Materials and Methods
A questionnaire-based survey was conducted based on the awareness on RHD among the IT professionals. The study protocol was approved by the institutional review board, Saveetha Dental College. The sample size of the study was 138 participants. The survey questionnaire consisted of 10 questions and was administered to the participants through survey planet link. The responses were collected, and the obtained data was statistically analyzed.
Results and Discussion
From the survey results collected among 138 IT professionals, the awareness on Rheumatic Heart Disease among IT professionals was determined. 59.4% of the participants were aware of RHD and 40.6% of the participants unaware of RHD (Figure 1). Majority of the population were aware of rheumatic heart disease. 29% were aware of the types of RHD and 71% were not aware of the types of rheumatic heart disease (Figure 2). Majority of the population were not aware of the types of rheumatic heart disease.
Figure 1: This pie chart represents the percentage distribution of responses about awareness on Rheumatic Heart Disease. Majority of 59.4% said yes (violet) and 40.6% said no (blue).
Figure 2: This pie chart represents the percentage distribution of responses about awareness on types of Rheumatic Heart Diseases. 29% of the population knew about the types of Rheumatic Heart Diseases (violet), and 71% did know know (blue).
37% were aware of the various risk factors which causes rheumatic heart disease and a majority of 63% were not aware of the various reasons which cause rheumatic heart disease (Figure 3). 11.7% of the participants had family members who had rheumatic heart disease and 88.3% did not have a family member who had Rheumatic heart disease (Figure 4). 30.9% of the participants were aware that rheumatic heart disease is not curable and 69.1% of the participants did not know that rheumatic heart disease is not curable (Figure 5).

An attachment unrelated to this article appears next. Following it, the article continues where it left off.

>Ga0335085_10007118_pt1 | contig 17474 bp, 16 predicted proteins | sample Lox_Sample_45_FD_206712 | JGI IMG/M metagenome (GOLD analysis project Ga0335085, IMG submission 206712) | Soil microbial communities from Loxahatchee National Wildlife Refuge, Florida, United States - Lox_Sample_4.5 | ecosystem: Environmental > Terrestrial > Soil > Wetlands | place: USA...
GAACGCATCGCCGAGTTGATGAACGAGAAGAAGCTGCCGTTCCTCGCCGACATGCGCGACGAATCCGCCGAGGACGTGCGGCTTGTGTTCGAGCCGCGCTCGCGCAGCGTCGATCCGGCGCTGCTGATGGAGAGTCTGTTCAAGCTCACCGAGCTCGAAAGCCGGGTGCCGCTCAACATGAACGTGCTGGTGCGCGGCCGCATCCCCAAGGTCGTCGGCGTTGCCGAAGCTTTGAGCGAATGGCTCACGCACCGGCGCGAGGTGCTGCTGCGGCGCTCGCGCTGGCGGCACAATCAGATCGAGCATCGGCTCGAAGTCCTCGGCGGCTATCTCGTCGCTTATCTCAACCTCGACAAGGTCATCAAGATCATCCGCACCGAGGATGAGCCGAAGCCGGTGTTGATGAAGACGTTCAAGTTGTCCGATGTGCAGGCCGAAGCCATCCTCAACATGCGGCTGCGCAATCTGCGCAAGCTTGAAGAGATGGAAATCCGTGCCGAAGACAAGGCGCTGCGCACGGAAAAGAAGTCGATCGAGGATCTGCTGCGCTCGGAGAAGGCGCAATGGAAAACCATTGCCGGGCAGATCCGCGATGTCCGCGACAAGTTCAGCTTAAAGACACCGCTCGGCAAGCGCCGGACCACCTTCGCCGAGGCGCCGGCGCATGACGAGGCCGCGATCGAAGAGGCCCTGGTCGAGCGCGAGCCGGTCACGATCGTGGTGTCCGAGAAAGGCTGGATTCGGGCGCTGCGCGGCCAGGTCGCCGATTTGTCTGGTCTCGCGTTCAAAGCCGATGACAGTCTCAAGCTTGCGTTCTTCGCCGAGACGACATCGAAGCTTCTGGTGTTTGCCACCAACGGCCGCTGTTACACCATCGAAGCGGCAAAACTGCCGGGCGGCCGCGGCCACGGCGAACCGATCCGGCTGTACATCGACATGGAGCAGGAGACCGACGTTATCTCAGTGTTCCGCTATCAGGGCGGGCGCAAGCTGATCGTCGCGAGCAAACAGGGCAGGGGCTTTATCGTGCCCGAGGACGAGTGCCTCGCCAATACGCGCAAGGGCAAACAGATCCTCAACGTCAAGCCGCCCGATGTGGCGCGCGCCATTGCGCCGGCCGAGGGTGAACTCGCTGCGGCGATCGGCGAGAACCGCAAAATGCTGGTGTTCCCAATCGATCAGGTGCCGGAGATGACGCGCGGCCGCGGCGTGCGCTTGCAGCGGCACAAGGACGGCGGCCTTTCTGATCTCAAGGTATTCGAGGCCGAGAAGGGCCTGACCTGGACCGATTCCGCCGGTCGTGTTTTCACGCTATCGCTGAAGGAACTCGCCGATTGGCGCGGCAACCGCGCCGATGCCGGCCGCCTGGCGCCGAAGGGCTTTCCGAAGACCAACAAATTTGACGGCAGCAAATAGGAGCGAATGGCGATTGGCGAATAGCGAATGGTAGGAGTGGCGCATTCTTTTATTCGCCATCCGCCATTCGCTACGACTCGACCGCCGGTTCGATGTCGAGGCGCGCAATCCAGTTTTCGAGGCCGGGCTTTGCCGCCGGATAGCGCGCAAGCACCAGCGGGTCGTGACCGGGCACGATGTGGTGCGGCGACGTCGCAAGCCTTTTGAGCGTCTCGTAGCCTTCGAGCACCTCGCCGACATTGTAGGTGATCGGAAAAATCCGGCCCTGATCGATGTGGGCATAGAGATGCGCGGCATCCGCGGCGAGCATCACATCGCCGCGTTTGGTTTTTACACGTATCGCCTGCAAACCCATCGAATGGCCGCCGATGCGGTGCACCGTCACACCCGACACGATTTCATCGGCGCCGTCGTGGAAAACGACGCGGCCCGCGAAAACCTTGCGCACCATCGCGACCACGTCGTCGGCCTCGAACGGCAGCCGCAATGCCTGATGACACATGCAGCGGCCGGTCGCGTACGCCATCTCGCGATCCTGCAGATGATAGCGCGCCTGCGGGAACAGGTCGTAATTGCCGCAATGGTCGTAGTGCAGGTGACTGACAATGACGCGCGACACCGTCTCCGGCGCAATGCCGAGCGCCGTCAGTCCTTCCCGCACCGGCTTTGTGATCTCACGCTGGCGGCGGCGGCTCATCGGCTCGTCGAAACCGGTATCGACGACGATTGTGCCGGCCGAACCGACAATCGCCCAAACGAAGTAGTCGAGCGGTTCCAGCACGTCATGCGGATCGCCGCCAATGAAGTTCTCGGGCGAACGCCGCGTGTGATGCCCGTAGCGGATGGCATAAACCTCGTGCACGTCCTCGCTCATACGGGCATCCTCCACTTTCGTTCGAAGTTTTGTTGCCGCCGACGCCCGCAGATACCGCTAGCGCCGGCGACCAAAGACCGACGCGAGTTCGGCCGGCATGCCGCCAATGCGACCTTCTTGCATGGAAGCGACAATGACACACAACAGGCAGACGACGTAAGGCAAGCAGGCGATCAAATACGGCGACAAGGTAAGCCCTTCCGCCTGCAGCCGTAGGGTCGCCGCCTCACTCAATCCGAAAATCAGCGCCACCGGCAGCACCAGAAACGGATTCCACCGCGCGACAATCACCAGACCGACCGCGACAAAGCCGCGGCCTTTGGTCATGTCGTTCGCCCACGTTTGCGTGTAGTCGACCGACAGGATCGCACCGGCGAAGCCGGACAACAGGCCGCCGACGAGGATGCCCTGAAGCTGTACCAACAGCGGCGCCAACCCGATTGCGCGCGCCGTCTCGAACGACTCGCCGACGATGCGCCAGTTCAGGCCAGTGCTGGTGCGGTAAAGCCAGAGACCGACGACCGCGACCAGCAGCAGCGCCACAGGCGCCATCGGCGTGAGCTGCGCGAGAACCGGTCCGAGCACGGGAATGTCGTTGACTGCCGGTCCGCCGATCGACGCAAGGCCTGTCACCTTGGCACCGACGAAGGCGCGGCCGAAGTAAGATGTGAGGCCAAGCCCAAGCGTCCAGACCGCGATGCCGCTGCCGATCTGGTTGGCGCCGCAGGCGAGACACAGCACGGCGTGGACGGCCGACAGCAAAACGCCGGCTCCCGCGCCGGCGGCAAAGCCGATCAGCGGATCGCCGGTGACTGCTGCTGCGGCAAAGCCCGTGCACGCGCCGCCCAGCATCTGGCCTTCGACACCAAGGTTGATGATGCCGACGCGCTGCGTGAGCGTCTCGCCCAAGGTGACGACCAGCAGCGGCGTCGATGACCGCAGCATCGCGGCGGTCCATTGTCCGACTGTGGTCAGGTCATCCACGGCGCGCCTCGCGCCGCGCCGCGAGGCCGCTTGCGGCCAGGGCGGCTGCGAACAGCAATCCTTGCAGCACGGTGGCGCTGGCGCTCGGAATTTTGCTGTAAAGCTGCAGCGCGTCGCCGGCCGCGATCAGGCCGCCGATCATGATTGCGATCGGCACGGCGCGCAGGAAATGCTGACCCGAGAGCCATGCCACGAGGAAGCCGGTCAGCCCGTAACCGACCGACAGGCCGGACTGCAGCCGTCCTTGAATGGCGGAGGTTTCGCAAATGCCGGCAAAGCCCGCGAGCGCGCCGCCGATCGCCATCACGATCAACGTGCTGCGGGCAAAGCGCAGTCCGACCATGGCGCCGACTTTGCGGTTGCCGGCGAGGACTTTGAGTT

Figure 3: This pie chart represents the percentage distribution of responses about awareness on various risk factors which cause Rheumatic Heart Disease. 37% knew about the various reasons which cause Rheumatic Heart Disease (violet), and a majority 63% were not aware of the various reasons which cause Rheumatic Heart Disease (blue).
Figure 4: This pie chart represents the percentage distribution of responses about awareness on family members who had Rheumatic Heart Disease, where 11.7% had family members who had Rheumatic heart Disease (violet) and 88.3% who don’t (blue).
Figure 5: This pie chart represents the percentage distribution of responses about awareness on treatment of Rheumatic Heart disease, where 30.9% of the population knew that Rheumatic Heart Disease is not curable (violet), and 69.1% didn’t know that Rheumatic Heart Disease is not curable (blue).
Rheumatic heart disease and its complications are responsible for preventable morbidity and mortality in the younger age groups in endemic regions. There is a need for better clinical and echocardiography-based prevalence studies from regions where RHD is still endemic .
Half of the cases of infective endocarditis and substantial proportion of strokes in Asian countries were attributed to underlying rheumatic heart disease. Primary prevention strategies though ideal are not entirely feasible for large populations such as rural India, but tertiary prevention measures that include both medical and surgical care may be an alternative cost-effective approach for RHD .
From the study, we may conclude that most IT professionals are aware of RHD. Health education camps, seminars may be conducted to create awareness on the risk factors, pathogenesis, diagnosis, and treatment modality of RHD. This may help in educating the community about Rheumatic Heart Disease. Strategies for preventing RHD should involve primary prevention and strengthening of secondary prophylaxis through community education and through encouragement of patients, parents and doctors.
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Citation: Kaushik Vishnu Rajkumar, Vishnu Priya V, Gayathri R, Awareness on Rheumatic Heart Disease Among IT-Professionals, J Res Med Dent Sci, 2020, 8 (7): 150-152.
Received: 15-Sep-2020 Accepted: 19-Oct-2020 Published: 26-Oct-2020